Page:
College offers social justice Master's for 'scholar-activists'

Matthew Noyes
New York Campus Correspondent

  • Marygrove College, a small Catholic school in Detroit, is offering a Master's degree in social justice, which it hopes will foster a new generation of "scholar-activists."
  • Courses that apply toward the degree focus on concepts such as “corporate power,” “white privilege,” “psychology on social justice,” and more.
  • Marygrove College, a Catholic graduate institution in Detroit, is now offering students a chance to earn a master’s degree in Social Justice.

    According to the program’s webpage, the graduate program “is ideal for those interested in learning and promoting social justice/ change and becoming a scholar/activist.” 

    "We are ‘scholar-activists,’ fierce about getting to the truth, so we can take right action for equity and justice."   

    Through various courses offered by the program, students will get a chance to learn about concepts such as “corporate power,” “white privilege,” “psychology on social justice,” and more.

    [RELATED: Course uses 'Pyramid of White Supremacy' to teach diversity]

    Among the courses that count towards a Master of Arts in Social Justice degree are “Justice [in] U.S. Economic Structures,” “Religion and Justice: Conflict and Congruence,” “Organizing for Social Change,” and more.

    “Examination of race and racism will be presented from the lenses of Colonialism, Post-Traumatic Slavery Syndrome, and the dysfunctional side of white privilege,” one course description reads. “In addition, it will explore contemporary perspectives on spiritual and emotional intelligence related to social injustices.”

    “This course is designed to introduce students to the law and policy of environmental justice,” explains the description of another course. “Environmental justice is at the confluence of the civil rights movement and the environmental movement. Students will develop an understanding of the scientific, economic, ethical, and legal underpinnings of environmental justice decision-making with a focus on Detroit."

    A course on human rights, meanwhile, offers students an opportunity to “examine how narratives (including films) enable or disable memory, truth telling, and justice in the aftermath of atrocity,” while a “special topics” Theology class helps pupils “develop their own theology of resistance.”

    According to the main description of the degree plan, the Master of Arts in Social Justice curriculum is intended to provide “for analysis and reflection in the ways of thinking, including the values, assumptions, and the actions that maintain the economic, political, and cultural structures that shape our lives.”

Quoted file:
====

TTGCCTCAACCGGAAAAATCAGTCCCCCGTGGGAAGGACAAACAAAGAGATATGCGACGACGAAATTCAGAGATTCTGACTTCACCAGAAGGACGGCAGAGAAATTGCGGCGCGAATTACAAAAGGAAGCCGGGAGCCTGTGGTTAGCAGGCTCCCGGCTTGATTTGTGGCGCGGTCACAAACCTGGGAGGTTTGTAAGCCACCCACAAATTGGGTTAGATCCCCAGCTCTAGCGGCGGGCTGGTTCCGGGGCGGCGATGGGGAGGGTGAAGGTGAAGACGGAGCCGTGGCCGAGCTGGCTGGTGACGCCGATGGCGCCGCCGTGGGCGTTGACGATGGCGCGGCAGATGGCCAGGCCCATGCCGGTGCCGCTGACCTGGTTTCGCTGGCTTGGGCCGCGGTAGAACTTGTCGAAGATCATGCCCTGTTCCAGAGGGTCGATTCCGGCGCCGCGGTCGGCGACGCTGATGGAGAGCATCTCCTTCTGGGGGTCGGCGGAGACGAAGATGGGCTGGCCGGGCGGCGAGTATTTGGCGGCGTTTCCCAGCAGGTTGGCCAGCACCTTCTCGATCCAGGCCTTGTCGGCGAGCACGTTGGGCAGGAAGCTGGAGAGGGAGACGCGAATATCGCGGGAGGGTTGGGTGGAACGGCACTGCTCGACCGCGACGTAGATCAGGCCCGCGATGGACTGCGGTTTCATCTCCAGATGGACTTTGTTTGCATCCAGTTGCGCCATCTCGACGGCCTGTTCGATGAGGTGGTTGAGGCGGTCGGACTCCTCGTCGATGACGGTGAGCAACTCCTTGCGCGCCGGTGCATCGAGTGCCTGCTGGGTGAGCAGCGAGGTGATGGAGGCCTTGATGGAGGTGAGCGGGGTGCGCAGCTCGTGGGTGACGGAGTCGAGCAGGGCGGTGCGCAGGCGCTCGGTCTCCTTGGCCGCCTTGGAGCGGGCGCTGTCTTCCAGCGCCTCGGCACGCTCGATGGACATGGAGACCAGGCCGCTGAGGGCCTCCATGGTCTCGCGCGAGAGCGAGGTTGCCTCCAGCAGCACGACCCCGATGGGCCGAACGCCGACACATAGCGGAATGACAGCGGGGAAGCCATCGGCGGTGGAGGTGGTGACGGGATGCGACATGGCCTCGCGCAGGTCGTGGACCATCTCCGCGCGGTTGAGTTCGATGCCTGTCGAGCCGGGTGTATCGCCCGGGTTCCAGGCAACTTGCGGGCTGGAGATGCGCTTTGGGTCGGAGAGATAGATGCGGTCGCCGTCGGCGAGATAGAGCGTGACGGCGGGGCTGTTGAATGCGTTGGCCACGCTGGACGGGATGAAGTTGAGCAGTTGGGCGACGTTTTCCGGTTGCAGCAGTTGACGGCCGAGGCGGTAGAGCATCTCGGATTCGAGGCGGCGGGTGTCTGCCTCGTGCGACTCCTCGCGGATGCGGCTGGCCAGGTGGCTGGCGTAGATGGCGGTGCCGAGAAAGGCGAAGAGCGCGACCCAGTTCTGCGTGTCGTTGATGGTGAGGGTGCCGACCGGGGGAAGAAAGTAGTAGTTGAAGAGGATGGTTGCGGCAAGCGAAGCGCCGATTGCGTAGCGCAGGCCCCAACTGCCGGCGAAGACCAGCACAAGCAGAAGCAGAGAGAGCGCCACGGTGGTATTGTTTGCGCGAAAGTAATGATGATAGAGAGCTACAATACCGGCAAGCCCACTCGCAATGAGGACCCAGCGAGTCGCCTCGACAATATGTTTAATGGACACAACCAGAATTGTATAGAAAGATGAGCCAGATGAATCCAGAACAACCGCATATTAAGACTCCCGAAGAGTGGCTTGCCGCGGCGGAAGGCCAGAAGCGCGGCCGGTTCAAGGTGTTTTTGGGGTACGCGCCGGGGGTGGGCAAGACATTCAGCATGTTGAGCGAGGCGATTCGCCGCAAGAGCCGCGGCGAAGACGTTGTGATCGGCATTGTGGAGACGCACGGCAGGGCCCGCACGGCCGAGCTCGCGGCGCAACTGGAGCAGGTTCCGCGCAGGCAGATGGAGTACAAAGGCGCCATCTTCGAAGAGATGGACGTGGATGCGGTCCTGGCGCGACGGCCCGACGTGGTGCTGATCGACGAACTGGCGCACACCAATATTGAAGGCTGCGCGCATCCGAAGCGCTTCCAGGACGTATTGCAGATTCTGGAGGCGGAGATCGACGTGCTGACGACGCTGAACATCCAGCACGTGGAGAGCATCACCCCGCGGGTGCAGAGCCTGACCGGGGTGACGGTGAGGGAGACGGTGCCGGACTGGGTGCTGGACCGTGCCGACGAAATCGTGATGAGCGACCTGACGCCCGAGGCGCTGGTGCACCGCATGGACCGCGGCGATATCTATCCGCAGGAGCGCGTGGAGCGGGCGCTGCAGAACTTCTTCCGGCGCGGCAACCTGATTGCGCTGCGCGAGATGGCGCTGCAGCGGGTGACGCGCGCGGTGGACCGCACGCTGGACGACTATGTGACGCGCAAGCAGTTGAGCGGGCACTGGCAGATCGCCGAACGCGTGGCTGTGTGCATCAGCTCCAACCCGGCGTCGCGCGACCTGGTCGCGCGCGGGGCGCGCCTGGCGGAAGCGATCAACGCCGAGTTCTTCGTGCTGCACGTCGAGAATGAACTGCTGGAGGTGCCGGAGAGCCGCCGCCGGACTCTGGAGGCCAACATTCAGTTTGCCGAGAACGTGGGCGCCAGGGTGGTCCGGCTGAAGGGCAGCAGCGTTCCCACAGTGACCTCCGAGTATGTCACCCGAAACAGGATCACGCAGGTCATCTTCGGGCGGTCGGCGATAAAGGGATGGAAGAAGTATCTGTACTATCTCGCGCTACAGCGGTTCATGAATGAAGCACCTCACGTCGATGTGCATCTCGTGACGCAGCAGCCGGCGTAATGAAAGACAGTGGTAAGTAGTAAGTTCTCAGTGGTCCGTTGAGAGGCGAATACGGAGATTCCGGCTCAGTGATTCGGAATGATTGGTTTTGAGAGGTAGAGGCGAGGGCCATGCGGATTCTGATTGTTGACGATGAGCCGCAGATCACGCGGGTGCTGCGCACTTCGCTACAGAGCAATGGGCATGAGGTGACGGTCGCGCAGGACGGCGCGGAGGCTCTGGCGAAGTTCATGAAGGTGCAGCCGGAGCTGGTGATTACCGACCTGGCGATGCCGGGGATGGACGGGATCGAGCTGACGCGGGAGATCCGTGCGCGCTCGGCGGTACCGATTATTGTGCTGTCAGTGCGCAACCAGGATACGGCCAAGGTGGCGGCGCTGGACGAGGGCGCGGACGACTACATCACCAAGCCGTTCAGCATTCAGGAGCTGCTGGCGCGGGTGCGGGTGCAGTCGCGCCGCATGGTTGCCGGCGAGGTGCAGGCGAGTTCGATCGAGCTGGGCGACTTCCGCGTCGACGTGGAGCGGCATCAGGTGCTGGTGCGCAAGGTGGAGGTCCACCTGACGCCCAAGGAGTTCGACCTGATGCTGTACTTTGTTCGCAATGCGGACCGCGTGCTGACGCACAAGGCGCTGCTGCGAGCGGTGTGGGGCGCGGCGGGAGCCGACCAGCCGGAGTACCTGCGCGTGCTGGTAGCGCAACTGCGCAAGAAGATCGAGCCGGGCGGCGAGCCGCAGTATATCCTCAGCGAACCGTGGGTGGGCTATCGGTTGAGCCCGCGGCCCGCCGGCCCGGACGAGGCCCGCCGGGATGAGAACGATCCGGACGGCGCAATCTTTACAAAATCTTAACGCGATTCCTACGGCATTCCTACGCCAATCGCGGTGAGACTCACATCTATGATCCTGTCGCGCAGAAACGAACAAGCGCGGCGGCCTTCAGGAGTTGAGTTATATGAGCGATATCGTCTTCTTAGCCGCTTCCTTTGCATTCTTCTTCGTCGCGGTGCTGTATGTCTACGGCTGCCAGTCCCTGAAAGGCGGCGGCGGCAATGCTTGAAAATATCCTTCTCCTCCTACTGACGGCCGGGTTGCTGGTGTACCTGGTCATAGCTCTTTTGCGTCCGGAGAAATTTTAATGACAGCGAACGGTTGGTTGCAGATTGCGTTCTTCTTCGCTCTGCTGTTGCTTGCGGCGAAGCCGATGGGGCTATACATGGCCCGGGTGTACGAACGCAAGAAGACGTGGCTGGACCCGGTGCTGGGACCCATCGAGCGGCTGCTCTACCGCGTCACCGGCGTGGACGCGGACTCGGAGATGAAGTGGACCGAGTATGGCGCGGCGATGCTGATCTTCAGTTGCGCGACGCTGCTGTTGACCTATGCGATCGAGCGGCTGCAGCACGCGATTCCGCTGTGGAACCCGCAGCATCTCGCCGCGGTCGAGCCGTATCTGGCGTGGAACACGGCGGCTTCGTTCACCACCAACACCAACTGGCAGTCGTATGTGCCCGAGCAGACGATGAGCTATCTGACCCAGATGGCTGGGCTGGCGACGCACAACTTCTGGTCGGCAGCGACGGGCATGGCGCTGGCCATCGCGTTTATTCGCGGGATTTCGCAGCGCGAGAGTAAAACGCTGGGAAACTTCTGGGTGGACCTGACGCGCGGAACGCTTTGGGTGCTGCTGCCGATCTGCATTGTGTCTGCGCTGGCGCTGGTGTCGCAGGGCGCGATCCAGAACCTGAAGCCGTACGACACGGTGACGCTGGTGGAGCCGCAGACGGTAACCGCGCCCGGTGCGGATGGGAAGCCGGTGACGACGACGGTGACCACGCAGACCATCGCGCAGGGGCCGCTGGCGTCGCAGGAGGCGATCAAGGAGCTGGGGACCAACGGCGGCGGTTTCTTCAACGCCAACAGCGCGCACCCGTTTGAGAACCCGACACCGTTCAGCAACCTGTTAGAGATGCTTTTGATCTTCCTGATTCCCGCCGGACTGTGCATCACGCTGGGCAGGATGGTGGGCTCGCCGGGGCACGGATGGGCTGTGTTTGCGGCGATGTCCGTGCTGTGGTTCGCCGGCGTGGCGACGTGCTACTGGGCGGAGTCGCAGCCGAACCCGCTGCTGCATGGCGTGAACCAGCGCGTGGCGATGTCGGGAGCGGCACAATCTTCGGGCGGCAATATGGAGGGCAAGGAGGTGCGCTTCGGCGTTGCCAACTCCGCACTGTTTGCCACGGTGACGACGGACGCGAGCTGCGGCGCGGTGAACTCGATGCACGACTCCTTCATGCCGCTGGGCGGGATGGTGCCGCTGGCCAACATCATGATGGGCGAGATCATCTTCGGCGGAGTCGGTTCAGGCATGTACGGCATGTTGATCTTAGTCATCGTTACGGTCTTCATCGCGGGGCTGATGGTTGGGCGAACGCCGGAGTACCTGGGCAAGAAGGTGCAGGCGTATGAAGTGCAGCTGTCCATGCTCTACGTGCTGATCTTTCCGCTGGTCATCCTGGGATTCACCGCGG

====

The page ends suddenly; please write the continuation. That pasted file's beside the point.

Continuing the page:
“It also seeks to build competencies and skills to transform these structures toward a more just society,” the description continues. “In addition, this program seeks to create an internal culture of justice among the candidates.”

    [RELATED: Stanford hiring admin to ‘advance social justice’ on campus]

    When asked about the degree, the director of the program, Dr. Brenda Bryant, told Campus Reform that scholar-activists are focused on bringing about “systemic change” in society.

    “We are ‘scholar-activists,’ fierce about getting to the truth, so we can take right action for equity and justice,” Bryant explained. “We focus on systemic change...not individual. Many issues drive students to participate...water, school to prison pipeline, money in politics, gerrymandering, racism...and so on.”

    Marygrove College has been struggling to cope with financial uncertainty in recent months, and was forced to end its undergraduate program last year as a result of budget deficits and high debt, Inside Higher Ed reported.

    The Social Justice degree survived the cut, despite subsequent downsizing and faculty and staff layoffs, as part of the school’s shift to offering only master’s degree programs starting in January 2018.

    Follow the author of this article on Twitter: @matt_noyes_





    Matthew Noyes

    Matthew Noyes

    New York Campus Correspondent

    Matthew Noyes is a New York Campus Correspondent, and reports liberal bias and abuse on college campuses for Campus Reform. He is a senior at Albany, SUNY, where he studies political science and Japanese. He is President and Campus Coordinator for Turning Point USA and Associate Editor and weekly columnist for the opinions column of the Albany Student Press.

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